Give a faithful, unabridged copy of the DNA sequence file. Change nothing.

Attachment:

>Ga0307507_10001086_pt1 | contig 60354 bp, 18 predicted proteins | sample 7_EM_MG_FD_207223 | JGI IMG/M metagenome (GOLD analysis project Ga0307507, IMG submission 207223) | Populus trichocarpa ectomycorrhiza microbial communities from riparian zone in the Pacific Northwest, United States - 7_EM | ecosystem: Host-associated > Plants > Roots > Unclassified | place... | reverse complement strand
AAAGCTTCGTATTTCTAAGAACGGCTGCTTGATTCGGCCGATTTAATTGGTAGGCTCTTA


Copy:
>Ga0307507_10001086_pt1 | contig 60354 bp, 18 predicted proteins | sample 7_EM_MG_FD_207223 | JGI IMG/M metagenome (GOLD analysis project Ga0307507, IMG submission 207223) | Populus trichocarpa ectomycorrhiza microbial communities from riparian zone in the Pacific Northwest, United States - 7_EM | ecosystem: Host-associated > Plants > Roots > Unclassified | place... | reverse complement strand
AAAGCTTCGTATTTCTAAGAACGGCTGCTTGATTCGGCCGATTTAATTGGTAGGCTCTTA